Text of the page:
Microsoft has apologised to social networking site Plurk after it emerged that Microsoft China’s Juku service contained a significant amount of code that appeared to be ripped directly from Plurk’s own service.
Word emerged via the Plurk blog yesterday that Microsoft’s Juku social networking service in China copied not only its design and UI directly from Plurk’s own, but that the code for the two sites was “eerily similar.” Plurk’s word on the situation was that it was, generally speaking, not too bothered by imitators, but when it came to Microsoft’s offering the whole affair was a little too much to let slide.
Microsoft’s initial response was to pull Juku fairly quickly. Everyone was waiting for an official response since then, and now the BBC is reporting that the word is in from Microsoft itself. According to Microsoft,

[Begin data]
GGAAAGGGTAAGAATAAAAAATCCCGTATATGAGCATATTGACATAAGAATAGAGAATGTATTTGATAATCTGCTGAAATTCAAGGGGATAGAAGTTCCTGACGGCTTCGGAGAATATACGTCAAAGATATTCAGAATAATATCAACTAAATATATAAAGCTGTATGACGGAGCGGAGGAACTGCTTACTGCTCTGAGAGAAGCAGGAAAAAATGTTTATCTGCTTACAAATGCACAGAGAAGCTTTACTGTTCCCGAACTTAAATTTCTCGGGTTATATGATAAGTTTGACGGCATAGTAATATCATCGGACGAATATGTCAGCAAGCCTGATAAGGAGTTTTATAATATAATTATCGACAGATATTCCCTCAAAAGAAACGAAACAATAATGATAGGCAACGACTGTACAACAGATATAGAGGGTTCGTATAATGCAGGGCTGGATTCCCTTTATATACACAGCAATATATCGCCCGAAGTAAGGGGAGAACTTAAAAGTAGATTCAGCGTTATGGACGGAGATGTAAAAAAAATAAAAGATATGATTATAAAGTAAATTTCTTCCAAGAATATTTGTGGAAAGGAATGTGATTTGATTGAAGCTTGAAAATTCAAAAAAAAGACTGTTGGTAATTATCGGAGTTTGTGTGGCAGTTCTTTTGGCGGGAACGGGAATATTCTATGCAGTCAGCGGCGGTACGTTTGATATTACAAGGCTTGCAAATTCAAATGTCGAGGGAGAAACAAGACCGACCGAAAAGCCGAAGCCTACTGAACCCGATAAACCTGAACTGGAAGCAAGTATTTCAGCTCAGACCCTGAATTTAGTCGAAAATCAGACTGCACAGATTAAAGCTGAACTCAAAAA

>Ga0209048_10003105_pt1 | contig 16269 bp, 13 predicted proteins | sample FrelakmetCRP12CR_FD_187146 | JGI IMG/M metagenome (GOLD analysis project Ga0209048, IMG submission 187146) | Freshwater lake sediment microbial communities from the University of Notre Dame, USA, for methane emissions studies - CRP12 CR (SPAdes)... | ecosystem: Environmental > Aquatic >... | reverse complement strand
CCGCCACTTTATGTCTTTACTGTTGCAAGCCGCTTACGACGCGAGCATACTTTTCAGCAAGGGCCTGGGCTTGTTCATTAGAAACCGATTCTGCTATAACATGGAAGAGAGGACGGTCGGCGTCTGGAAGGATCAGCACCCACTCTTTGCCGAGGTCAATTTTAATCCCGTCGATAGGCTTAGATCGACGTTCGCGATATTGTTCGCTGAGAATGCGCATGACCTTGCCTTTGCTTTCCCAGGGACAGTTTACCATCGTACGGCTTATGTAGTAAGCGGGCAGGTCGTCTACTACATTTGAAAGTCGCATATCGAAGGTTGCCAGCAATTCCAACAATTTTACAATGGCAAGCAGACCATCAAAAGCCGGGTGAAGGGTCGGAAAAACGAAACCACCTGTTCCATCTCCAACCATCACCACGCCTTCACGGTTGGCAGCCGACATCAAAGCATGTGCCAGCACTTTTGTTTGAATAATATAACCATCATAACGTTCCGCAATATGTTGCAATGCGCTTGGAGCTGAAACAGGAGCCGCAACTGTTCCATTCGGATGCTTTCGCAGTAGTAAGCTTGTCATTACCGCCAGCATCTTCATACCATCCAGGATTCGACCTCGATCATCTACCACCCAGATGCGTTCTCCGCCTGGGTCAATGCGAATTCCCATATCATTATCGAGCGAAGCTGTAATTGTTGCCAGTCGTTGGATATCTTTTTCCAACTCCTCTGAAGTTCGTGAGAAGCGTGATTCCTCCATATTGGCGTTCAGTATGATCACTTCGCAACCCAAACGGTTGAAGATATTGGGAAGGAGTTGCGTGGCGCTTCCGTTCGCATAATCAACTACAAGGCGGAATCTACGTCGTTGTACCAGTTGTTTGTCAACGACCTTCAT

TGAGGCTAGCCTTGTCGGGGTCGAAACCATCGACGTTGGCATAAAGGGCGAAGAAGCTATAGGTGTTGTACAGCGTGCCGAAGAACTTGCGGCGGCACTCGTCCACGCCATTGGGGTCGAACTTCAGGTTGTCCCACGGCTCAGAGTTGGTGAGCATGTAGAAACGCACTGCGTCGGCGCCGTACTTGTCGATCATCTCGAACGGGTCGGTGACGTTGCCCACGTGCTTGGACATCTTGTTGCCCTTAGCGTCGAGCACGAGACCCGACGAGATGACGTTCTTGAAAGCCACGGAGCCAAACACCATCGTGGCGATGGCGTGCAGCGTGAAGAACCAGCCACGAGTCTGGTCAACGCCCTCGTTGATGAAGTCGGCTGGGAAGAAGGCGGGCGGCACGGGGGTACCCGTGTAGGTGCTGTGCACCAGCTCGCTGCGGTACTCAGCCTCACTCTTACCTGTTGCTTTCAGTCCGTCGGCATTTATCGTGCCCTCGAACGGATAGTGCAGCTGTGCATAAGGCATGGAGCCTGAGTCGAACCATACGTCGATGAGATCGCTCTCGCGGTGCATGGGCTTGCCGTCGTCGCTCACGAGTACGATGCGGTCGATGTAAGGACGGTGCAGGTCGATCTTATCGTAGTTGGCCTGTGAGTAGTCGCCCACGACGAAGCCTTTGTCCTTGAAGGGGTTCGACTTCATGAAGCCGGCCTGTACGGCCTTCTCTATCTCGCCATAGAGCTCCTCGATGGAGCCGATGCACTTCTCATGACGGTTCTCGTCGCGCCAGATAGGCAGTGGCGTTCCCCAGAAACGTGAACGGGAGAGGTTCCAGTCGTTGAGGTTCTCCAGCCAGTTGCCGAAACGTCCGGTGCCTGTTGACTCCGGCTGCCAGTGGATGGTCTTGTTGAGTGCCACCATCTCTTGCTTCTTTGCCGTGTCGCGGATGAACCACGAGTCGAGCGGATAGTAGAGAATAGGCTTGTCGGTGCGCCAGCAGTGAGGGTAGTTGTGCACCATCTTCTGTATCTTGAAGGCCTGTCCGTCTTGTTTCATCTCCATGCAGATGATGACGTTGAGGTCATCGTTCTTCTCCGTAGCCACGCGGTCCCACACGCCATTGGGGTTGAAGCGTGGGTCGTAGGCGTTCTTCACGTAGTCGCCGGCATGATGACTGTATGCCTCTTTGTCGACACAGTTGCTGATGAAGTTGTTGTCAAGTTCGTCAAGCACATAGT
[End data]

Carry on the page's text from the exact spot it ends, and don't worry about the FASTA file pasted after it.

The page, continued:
“The vendor has no acknowledged that a portion of the code they provided was indeed copied… We are a company that respects intellectual property and it was never our intent to have a site that was not respectful of the work that others in the industry have done.”
When it comes to Plurk, Microsoft has said that it’s going to be reaching out to Plurk to “explain what happened and the steps we have taken to resolve the situation.” We’d imagine that Plurk will be relatively pleased to see that Microsoft is being so apologetic about it, though it’ll probably take a fair bit to mollify the company.